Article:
There’s an interesting passage in this NYT article on Barack Obama and race:
Though Mr. Obama’s presidency ended up being defined in many ways by America’s reaction to his race, he carefully avoided racially liberal appeals during his original campaign, even taking the time to criticize the purported excesses of campus liberalism. Mr. Obama had begun his national political career with a speech at the Democratic convention in 2004, declaring that “there’s not a black America and white America and Latino America and Asian America; there’s the United States of America.” During his 2008 campaign, to give just one example, he turned down an invitation to Tavis Smiley’s State of the Black Union, an event Hillary Clinton attended.
I never thought Barack Obama was a typical African American, which is unsurprising given he’s the offspring of a Kenyan father and white American mother rather than the descendants of slaves. Indeed, Obama’s only connection with slavery was that his mother’s ancestors used to own some. But even in his politics he seemed more steeped in the anti-colonialism Marxism of his father than the race-hustling of the likes of Jesse Jackson and Al Sharpton. Sure, he no doubt engaged in plenty of race-hustling while a community organiser in Chicago, but that was a means to an end rather than a lifetime obsession. His wife, on the other hand, seemed to be quite the opposite: her thesis was called Princeton-Educated Blacks and the Black Community, which gives you an idea what was on her mind as a young lady. I’ve heard said that Barack was content to date white women before someone nudged him in the ribs and said if he wants a political career he’d better get with the programme and pick a sista, and it wouldn’t surprise me if it were true.
Whatever you think of Obama, his 2008 campaign was not based on identity politics, and a lot of people hoped he’d be a normal president who happened to be black, rather than a Black President. Everyone overlooked Condoleeza Rice’s skin colour because it was irrelevant to her public persona; by contrast, people like Maxine Waters and Kamala Harris have made theirs a central part of who they are, seemingly to the exclusion of everything else. In 2008, Obama knew that if he ran on a black-as-an-identity platform he’d likely lose, and I genuinely don’t think he personally saw himself that way. However, by the time the 2016 election came around US politics had swung completely in the direction of identity politics:
During her 2016 campaign, Mrs. Clinton invoked concepts like intersectionality, white privilege, implicit bias and systemic racism. She warned of “deplorables,” while Mr. Obama once gave a speech arguing that “to wish away the resentments of white Americans, to label them as misguided or even racist, without recognizing they are grounded in legitimate concerns” was something that “widens the racial divide, and blocks the path to understanding.” According to the American National Election Studies 2016 survey, Democrats perceived Mrs. Clinton as more racially liberal than they had perceived Mr. Obama in 2012, when his strategy was not notably different.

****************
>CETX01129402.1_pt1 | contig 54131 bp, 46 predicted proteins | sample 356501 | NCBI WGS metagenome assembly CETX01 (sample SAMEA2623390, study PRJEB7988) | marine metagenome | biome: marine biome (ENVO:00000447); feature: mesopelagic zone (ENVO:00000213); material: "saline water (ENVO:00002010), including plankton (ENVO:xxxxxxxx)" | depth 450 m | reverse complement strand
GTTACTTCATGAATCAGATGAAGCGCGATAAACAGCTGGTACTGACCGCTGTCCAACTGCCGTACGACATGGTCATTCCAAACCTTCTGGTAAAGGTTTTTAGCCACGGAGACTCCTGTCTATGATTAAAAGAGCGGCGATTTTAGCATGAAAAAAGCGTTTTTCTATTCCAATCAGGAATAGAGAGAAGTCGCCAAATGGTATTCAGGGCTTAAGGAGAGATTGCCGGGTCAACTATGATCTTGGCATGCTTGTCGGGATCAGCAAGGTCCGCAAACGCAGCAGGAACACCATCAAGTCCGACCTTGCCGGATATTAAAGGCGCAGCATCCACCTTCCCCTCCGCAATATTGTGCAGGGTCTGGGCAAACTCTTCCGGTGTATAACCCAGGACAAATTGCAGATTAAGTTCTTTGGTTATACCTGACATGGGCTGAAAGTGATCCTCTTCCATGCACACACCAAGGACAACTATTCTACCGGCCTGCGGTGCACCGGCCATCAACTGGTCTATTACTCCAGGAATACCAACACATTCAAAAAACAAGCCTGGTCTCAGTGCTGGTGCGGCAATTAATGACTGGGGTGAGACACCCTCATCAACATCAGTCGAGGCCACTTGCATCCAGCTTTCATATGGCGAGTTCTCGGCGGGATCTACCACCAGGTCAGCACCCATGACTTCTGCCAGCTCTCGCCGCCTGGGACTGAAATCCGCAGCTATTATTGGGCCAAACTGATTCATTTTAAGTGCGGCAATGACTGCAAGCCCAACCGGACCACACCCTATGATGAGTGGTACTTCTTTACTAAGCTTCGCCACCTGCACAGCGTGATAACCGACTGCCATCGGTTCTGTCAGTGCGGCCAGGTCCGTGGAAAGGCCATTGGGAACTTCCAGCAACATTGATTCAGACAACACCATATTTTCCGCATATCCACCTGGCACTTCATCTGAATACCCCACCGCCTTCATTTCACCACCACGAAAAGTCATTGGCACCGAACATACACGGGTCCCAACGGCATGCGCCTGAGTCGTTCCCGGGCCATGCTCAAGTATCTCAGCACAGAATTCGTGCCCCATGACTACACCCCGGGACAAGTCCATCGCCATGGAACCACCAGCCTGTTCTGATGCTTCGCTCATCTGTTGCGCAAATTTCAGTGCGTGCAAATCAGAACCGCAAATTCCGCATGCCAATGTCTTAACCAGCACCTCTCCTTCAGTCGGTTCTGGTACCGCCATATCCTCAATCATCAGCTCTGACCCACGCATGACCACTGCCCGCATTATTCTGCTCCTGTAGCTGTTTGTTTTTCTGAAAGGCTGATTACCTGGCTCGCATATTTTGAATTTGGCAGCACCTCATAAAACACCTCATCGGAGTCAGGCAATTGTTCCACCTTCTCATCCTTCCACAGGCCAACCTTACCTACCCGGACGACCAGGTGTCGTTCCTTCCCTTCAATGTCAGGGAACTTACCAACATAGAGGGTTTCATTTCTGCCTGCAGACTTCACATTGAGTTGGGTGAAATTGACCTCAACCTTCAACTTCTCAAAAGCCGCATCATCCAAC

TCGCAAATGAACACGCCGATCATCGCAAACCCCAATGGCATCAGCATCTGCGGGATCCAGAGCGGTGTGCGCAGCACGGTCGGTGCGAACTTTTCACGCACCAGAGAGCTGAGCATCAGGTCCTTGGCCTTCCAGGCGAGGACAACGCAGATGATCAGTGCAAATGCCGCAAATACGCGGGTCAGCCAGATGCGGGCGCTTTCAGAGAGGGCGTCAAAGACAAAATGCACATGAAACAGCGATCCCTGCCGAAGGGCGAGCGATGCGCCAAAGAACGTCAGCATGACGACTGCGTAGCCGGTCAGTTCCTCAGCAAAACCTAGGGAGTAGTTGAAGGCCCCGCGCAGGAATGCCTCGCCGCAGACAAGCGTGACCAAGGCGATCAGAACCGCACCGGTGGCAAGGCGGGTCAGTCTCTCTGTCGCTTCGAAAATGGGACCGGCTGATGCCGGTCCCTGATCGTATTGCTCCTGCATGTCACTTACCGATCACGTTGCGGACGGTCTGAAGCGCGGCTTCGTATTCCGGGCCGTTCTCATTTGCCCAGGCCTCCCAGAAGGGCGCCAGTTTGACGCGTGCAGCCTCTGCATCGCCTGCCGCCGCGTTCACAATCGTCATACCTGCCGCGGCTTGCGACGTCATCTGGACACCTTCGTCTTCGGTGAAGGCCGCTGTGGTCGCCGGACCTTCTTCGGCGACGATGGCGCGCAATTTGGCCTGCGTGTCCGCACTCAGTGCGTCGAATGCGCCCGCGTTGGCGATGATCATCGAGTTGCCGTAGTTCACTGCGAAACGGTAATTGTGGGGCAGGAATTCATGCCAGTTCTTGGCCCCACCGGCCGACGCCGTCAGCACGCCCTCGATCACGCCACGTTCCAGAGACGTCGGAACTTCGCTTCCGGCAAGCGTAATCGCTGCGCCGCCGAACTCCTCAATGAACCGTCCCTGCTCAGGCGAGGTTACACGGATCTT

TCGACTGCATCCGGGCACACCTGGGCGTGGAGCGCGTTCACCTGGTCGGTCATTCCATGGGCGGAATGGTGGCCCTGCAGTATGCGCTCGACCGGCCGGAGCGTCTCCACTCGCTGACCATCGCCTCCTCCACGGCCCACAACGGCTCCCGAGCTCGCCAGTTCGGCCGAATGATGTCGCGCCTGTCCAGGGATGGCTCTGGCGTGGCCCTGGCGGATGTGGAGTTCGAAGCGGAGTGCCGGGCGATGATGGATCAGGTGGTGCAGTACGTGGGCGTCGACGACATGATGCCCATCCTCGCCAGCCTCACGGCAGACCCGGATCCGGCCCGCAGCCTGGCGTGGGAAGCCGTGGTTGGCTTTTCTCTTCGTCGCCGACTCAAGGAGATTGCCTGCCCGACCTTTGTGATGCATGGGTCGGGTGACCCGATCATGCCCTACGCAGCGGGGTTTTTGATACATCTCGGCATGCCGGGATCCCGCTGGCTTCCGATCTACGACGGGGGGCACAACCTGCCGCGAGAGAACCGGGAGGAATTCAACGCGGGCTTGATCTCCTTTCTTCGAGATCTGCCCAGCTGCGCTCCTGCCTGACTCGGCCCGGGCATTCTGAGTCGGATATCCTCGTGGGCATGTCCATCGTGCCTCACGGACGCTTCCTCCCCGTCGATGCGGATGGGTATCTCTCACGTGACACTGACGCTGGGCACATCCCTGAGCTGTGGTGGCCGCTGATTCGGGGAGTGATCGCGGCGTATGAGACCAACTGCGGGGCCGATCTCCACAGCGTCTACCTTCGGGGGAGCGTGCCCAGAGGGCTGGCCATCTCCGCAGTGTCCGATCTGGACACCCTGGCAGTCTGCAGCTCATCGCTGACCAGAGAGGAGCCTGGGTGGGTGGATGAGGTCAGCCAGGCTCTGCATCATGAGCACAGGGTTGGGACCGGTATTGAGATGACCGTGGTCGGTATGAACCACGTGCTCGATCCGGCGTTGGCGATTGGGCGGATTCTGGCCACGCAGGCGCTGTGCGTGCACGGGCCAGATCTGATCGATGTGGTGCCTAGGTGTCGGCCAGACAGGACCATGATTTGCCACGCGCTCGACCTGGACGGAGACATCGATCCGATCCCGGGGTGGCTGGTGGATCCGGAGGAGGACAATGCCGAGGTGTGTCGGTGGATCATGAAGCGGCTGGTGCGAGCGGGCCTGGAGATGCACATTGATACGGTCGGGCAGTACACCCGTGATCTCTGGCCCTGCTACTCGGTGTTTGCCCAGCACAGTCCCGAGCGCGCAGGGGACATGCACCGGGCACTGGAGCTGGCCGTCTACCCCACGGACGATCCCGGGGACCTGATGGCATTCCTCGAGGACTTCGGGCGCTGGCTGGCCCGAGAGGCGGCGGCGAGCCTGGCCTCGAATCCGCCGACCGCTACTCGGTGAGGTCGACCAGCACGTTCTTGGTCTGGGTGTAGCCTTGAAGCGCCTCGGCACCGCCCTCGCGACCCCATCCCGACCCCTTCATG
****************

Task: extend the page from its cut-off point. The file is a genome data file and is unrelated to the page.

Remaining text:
So what happened? I think much as though Obama wanted to be a normal president who happened to be black, he felt beholden to the adoring masses of African Americans who genuinely believed he was one of them. When millions of people are shouting “black, black, blackety-black” at you and one of them is likely your wife, eventually you’re going to start believing it. Particularly stupid was Obama’s remark that Trayvon Martin “could have been my son”. The progeny of well-connected Ivy-league graduates is unlikely to get himself shot by a vigilante while roaming the grounds of a gated community in Florida even if he’s black, mainly because he’d never be there in the first place. Obama’s children have nothing more in common with Trayvon Martin than those ghetto kids saying “ah’m Tiger Woods” in 1996 had with their club-swinging idol. But this happened in 2013 during his second term, and it was 2016 when he invited Black Lives Matter to the White House. This was unlikely something 2008 Obama would have done, and probably not 2012 Obama either.
What was obvious is many African Americans, and certainly all the race-hustlers among them, thought Obama was “their” president and he ought to put black issues first. The reality was while Obama was flattered enough to make the right noises, sorting out black America’s issues was no easier for him than it was for anyone else, not that he bothered to try. This is why there’s a sizeable portion of African Americans who think Obama let them down; finally they get one of their own in the White House, but nothing changed. Like with so much of Obama’s presidency, he neither did one thing or the other. If he’d have shunned racial politics entirely and simply been a president who happened to be black, it would have been an enormous arrow in the heart of identity politics. Instead by dabbling in it during his second term and embracing some of the most damaging aspects of black American culture, he allowed every other minority to view the presidency as a vehicle for furthering special interests rather than transcending them. I doubt Hillary Clinton would have centered her entire campaign on being a woman had Obama not left office with the likes of Black Lives Matter believing they had the ear of the president.
To be fair, I think Obama probably lacked the mental strength to shrug off the enormous pressures that came from being the first black president; I suspect anyone else would have succumbed to some degree. But what’s certain is that the Democrats have bought into identity politics wholesale and aren’t letting go, and it’s a matter of time before the rest of the country follows suit. Ironically, that may well be Obama’s real legacy.